This year has been tough for queer Americans. In the past two election cycles, campaigns for marriage equality in California and Maine, two of the country's most progressive states, have been defeated at the ballot box. President Obama, who many in the gay community had hoped would effect an about-face in federal policy, has done little on signature issues like Don't Ask Don't Tell, which he could end with a stroke of a pen. Meanwhile, his vaunted political mobilization group, Organizing for America, refused to take a stance on the Maine referendum despite weighing in on the state's election.
So it wasn't great timing when all-male Morehouse College announced a controversial new policy banning cross-dressing by its student body. While hardly on the level of the previously mentioned issues, the policy represents a culture that, in many places, is still open to the sort of blatant discrimination against gays that is now unthinkable if analogous discrimination were targeted at racial or ethnic minorities. Even small-scale practices like these reinforce such retrograde norms among the affected community, emboldening bigots while sending GLBTQ students yet another message that their lifestyle is unacceptable to the "mainstream." The policy ought to be rejected.
William Bynum, the Morehouse vice-president of student services, said the rule on cross-dressing was aimed at "five students who are living a gay lifestyle that is leading them todress a way we do not expect in Morehouse men." Bynum does not contest that these students choose to cross-dress as a means of expressing their identity. Instead, he argues that such expression contravenes his college's "expectations" of how men ought to dress — a clear statement that the rule is in practice and almost certainly intended to enforce norms of proper behavior that exclude some forms of GLBTQ identity. Singling out one group's identity in a school dress code is discrimination. There's no way around it.
The fact that Morehouse's rules also ban other "inappropriate attire" hardly gets it off the hook. We have other concerns with those policies, but they're in a separate class from the ban on cross-dressing. If Morehouse administrators can't tell the difference between pajamas and grillz, on the one hand, and clothing that expresses someone's fundamental gender or sexual identity, on the other, than their prejudice is more deep-seated then we thought.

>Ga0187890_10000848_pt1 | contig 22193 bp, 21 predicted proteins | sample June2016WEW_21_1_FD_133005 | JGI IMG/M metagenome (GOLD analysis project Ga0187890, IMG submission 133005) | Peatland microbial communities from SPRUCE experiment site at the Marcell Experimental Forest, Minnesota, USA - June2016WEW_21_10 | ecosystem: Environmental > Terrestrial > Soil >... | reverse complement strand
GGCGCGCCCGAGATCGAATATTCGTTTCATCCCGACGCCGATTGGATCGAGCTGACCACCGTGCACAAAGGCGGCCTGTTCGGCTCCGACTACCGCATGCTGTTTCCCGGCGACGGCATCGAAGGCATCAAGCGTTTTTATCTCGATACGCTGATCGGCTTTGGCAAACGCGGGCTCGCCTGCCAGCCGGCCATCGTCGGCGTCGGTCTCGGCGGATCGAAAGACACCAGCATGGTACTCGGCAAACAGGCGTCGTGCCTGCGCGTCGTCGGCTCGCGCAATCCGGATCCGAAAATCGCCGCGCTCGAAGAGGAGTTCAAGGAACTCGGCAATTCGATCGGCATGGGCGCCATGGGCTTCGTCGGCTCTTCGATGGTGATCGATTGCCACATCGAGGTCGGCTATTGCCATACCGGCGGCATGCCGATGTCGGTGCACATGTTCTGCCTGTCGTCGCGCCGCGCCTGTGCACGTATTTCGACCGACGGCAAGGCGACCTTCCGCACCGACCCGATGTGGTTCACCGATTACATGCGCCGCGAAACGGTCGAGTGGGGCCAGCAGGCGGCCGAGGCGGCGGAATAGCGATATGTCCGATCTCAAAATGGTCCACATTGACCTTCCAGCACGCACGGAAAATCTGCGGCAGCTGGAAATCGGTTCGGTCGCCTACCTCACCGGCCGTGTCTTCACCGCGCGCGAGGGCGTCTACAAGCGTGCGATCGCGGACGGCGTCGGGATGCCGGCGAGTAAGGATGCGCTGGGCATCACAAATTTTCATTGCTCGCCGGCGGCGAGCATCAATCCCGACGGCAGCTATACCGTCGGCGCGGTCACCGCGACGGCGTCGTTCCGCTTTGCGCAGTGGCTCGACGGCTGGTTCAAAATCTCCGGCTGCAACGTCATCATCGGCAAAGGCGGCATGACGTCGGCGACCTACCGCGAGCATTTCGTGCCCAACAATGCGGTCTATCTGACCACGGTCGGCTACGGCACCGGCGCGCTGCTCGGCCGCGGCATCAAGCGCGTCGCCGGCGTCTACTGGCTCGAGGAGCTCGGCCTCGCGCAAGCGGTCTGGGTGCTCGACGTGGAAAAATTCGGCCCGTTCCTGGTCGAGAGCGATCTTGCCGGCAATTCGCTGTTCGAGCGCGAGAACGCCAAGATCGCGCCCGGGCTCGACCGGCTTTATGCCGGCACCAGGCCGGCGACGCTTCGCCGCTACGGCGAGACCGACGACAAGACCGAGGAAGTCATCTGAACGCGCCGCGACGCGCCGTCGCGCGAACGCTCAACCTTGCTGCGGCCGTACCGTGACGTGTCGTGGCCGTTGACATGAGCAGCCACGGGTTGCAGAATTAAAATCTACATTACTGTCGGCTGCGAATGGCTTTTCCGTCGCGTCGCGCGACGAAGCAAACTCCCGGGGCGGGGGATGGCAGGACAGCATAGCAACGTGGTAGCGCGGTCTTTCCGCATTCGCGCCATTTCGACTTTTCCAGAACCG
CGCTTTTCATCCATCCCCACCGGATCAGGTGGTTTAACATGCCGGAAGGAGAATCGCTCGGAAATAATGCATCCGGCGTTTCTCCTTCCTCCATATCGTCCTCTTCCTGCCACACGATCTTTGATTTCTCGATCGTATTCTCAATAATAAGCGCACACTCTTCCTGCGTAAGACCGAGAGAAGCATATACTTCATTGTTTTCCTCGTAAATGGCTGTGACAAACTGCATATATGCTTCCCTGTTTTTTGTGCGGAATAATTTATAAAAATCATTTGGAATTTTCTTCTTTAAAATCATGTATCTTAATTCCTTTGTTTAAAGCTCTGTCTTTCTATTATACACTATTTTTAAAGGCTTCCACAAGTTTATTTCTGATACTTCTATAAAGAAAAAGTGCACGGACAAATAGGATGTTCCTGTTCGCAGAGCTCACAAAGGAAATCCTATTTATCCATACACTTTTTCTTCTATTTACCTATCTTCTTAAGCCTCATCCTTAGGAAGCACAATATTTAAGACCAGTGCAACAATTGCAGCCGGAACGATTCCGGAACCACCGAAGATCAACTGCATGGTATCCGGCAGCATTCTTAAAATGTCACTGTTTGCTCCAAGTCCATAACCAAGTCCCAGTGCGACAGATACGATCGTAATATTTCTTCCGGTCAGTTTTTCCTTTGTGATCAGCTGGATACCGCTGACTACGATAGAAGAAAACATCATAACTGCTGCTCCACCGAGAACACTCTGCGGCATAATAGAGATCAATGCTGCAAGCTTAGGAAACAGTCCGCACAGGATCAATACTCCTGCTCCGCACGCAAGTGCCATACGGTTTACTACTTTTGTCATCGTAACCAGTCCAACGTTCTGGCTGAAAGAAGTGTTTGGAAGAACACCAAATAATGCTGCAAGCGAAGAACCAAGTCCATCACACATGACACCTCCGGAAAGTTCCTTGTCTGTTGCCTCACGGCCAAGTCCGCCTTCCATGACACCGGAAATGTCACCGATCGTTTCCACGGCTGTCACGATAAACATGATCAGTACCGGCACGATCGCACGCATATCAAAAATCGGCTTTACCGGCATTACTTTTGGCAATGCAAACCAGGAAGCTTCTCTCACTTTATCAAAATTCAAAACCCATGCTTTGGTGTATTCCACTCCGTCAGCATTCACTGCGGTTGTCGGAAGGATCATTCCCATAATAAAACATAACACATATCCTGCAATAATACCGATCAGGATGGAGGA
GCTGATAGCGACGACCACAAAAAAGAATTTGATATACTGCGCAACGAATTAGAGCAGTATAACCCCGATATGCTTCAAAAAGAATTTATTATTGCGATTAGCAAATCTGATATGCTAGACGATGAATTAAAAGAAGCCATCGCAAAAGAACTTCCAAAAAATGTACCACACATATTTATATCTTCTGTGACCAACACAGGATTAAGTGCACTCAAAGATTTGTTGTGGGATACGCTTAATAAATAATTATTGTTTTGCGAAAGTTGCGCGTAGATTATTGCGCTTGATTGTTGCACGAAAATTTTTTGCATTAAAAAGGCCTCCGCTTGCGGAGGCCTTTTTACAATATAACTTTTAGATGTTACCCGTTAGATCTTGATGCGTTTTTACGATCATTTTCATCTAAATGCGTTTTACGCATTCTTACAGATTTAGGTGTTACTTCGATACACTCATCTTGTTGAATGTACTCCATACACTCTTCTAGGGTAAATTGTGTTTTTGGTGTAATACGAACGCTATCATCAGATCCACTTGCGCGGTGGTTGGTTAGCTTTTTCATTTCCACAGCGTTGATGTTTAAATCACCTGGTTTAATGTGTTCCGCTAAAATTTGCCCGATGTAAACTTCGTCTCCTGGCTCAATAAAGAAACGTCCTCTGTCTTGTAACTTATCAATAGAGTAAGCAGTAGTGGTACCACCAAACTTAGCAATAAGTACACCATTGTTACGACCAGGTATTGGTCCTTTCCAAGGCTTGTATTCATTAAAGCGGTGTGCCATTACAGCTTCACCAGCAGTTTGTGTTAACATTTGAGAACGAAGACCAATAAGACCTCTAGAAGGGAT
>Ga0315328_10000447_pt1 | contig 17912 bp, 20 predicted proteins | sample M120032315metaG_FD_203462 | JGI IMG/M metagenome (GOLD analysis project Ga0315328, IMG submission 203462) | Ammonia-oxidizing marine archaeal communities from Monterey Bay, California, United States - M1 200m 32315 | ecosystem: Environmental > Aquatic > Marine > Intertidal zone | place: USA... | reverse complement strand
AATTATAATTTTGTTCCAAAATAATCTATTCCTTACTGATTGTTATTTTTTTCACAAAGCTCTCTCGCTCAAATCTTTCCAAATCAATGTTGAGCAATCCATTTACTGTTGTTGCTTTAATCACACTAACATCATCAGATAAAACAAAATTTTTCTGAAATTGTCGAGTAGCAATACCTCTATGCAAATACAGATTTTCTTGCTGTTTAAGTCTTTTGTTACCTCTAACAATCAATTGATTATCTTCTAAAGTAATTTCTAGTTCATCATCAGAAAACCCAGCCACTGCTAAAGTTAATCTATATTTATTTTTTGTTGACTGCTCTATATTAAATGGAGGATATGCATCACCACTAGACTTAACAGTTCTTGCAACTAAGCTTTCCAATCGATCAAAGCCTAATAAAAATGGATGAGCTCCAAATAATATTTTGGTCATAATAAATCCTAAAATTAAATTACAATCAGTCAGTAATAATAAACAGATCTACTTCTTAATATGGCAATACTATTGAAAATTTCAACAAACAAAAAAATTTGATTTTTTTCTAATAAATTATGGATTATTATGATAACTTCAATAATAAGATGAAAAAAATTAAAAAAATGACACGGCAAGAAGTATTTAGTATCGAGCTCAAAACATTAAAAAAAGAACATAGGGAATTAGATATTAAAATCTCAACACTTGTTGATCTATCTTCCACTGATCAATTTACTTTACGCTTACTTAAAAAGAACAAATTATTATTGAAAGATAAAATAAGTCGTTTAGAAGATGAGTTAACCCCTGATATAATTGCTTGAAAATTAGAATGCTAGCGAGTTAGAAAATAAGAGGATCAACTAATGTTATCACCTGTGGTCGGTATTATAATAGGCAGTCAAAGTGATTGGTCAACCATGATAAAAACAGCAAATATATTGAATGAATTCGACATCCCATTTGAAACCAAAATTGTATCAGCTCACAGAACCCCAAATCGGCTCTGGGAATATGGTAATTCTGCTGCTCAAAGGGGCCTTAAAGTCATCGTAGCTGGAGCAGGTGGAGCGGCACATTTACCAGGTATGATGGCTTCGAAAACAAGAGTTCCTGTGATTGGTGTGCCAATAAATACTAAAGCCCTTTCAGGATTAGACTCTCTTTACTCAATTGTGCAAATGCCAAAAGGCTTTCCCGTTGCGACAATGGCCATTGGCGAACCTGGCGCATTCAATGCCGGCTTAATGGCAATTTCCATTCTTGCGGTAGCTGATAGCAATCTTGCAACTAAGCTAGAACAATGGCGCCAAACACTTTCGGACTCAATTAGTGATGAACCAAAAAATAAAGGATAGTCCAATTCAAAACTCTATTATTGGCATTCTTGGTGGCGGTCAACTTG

That the administration got a putative stamp of approval from the campus gay affinity group, Morehouse Safe Space, is also non-exculpatory. Though the group voted (after consulting with the administration) to approve the ban, its co-president is on record saying that the ban "verges on discrimination," indicating that there might be more dissent than the university was letting on. Further, we question whether the organization speaks for the five students the University explicitly targeted or any other GLBTQ students who believe cross-dressing is an integral part of their identities.
Finally, we recognize that Morehouse is a historically black college and that cross-dressing, given its historical use in minstrel shows, has some unsavory connotations. But the context here is radically different: Self-expression can hardly be compared to racist stage performances. Nor can it help relations between the black and GLBTQ communities to equate the two.
In the new dress code, Morehouse claims an "outstanding legacy of producing leaders." Repealing the cross-dressing position would help demonstrate that Morehouse is okay with some of those leaders being gay.
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